Top 5 This Week

Related Posts

Dragon’s Dogma 2's Newest Class Is Giving Medieval Darth Maul

Dragon’s Dogma 2 launches on most platforms on March 22, and I checked it out at a preview event in New York City. In his 2023 hands-on preview of the high-fantasy RPG, Kotaku senior reporter Ethan Gach said that it’s “shaping up to have all the tools necessary to become the widely acclaimed hit it deserves to be”—and I totally agree! The thing that sold me on this was a new class that effectively turns your character into a medieval Force user. Move over, Darth Maul; there’s another double-bladed saber player in town.

Fortnite Introduces Force Abilities In Latest Star Wars Collab

Share SubtitlesOffEnglishShare this VideoFacebookTwitterEmailRedditLinkview videoFortnite Introduces Force Abilities In Latest Star Wars Collab

Read More: Dragon’s Dogma 2 Coming March 2024, Looking More Awesome Every DayPre-order Dragon’s Dogma 2: Amazon | Best Buy | Humble Bundle

A sequel to Capcom’s cult-fave 2012 action-adventure game, Dragon’s Dogma 2 picks up where its predecessor left off. After getting your heart broken by a very mean dragon, you venture out to—once again—prove that you’re deserving of love by killing the beast. You’ll recruit NPC servants known as Pawns to travel with you, fend off all manners of vicious creatures (like goblins and golems), and complete myriad main and side quests as you uncover the whereabouts of the heart-breaking flying lizard. If this sounds a lot like the original Dragon’s Dogma, well, it is, but that’s not a bad thing. In fact, thanks to a larger open world and new gameplay mechanics—including new skills for the various classes or “vocations”—Dragon’s Dogma 2 really builds upon what Capcom accomplished over a decade ago. And the two new vocations, particularly the twin-blade-wielding Mystic Spearhand, underscore that creative evolution.

Lifting rocks, throwing schlock in DD2 with magic

The sequel’s Mystic Spearhand is similar to the original game’s Mystic Knight in that both vocations specialize in magic- and melee-based combat. But that’s where the similarities end. The Mystic Spearhand is faster than the Mystic Knight, able to quickly dash around the battlefield thanks to its teleportation skills. It’s also got a wider range of spells at its disposal that allow you to buff your allies while dishing out massive amounts of damage on your own, letting the class fill in the roles of “attacker,” “support,” and “tank” simultaneously. Further, the vocation can shoot out blade beams from its duospear and magic bolts from its fingertips, as well as twirl its weapon in a sorta figure-8 motion to swiftly rack up the pain it deals. This class feels fantastic, especially when you’re zipping from enemy to enemy, using your twin-bladed weapon as a blender and lobbing spells to control the field.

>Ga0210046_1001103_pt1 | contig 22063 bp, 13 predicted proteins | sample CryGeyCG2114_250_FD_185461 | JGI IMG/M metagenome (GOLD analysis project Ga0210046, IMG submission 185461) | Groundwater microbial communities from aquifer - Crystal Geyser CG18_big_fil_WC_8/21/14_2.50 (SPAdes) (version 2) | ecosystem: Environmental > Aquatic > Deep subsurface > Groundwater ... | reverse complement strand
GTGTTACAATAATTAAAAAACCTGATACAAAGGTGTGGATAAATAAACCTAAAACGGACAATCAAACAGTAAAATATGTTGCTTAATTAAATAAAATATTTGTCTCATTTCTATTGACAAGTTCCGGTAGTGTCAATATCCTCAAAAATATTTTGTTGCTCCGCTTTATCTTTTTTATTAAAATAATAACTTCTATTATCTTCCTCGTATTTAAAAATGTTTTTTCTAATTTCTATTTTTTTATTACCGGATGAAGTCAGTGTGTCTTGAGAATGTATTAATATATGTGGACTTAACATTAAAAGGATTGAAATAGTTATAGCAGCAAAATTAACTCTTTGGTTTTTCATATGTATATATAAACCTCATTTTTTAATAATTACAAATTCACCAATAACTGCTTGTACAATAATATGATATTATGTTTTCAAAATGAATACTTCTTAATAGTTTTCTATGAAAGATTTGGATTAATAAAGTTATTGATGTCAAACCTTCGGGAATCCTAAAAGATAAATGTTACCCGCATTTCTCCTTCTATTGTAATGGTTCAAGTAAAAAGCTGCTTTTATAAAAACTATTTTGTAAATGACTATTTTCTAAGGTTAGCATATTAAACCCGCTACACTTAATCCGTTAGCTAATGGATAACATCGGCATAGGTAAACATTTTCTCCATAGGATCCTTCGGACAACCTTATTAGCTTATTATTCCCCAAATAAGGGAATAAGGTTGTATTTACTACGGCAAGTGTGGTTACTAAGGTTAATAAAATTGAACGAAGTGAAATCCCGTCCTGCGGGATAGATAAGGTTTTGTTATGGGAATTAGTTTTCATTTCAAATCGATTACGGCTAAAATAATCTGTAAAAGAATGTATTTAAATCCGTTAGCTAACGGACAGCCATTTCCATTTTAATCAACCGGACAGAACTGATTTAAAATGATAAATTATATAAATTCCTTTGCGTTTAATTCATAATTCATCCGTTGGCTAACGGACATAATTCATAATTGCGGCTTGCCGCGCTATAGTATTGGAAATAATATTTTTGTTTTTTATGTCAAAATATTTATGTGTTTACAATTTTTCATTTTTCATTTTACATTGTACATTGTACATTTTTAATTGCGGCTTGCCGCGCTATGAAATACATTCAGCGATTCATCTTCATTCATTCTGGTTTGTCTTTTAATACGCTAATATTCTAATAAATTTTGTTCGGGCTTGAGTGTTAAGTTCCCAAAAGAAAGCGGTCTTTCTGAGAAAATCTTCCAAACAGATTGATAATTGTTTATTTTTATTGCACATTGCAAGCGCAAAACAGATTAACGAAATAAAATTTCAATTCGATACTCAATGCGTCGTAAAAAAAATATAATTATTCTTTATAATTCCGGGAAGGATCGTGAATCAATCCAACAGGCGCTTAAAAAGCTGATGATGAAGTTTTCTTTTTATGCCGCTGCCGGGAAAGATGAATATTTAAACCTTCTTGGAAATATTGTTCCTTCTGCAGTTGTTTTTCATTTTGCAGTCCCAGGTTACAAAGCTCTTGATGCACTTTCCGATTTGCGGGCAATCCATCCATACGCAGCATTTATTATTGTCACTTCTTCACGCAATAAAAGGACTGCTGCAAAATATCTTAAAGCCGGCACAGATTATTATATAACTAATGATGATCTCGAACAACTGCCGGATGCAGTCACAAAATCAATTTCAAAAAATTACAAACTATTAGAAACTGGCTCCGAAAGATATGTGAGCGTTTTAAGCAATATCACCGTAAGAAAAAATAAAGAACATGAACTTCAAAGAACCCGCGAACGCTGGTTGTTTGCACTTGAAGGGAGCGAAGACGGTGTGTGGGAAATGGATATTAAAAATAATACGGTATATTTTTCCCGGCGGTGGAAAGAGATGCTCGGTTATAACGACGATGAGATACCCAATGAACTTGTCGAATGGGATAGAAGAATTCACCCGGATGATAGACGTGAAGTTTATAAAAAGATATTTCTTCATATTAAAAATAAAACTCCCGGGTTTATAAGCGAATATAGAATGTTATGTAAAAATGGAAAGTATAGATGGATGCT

Dragon's Dogma 2 – Mystic Spearhand


Dragon’s Dogma 2 – Mystic Spearhand

But what really sold me was the ability to lift enemies and objects off the ground using magic. By holding down one of the shoulder buttons, you can bring up a separate menu of skills in the middle of combat. One generates a teal-colored ball that suspends objects in the air. So, if you wanted to toss that rock toward a chimera you’re fighting, you can do that. Similarly, if you just killed a wolf and wanted to use its body as throwable fodder, you can do that, too.

I wasn’t able to test it on heavier foes, like cyclopes and ogres, and it definitely doesn’t work on larger enemies, such as dragons and griffins. However, the ability to lift and throw just about any small-to-medium-sized thing in your vicinity opens up a litany of options when it comes to combos and damage dealing. Couple this with the Mystic Spearhand’s abilities to paralyze goons, shoot magic from its hands, instantly teleport to the opposition, and swing its duospear in acrobatic fashion, and I couldn’t help but think I was the embodiment of some kinda ancient Darth Maul or like an ancestor to the iconic Sith warrior. It rules. And now that Dragon’s Dogma 2 has blown up my fave vocation from the first game, the Strider, I’m certain I’ve found the new class I’m going to main when the game drops.

Read More: Dragon’s Dogma 2 Joins A Divisive Gaming Trend

While I’ll admit that my three-hour play session was plagued with some frame-rate issues, particularly when roaming the densely packed cities, Dragon’s Dogma 2 is still looking real good. The environments are richly detailed, the characters are expertly written and voiced, the combat is satisfyingly crunchy, and the enemies are violently smart. Everything that made the original Dragon’s Dogma so good seems to be dialed up to 11 here, and I can’t wait to see how the story unfolds when Dragon’s Dogma 2 hits PC, PlayStation 5, and Xbox Series X/S on March 22.

Popular Articles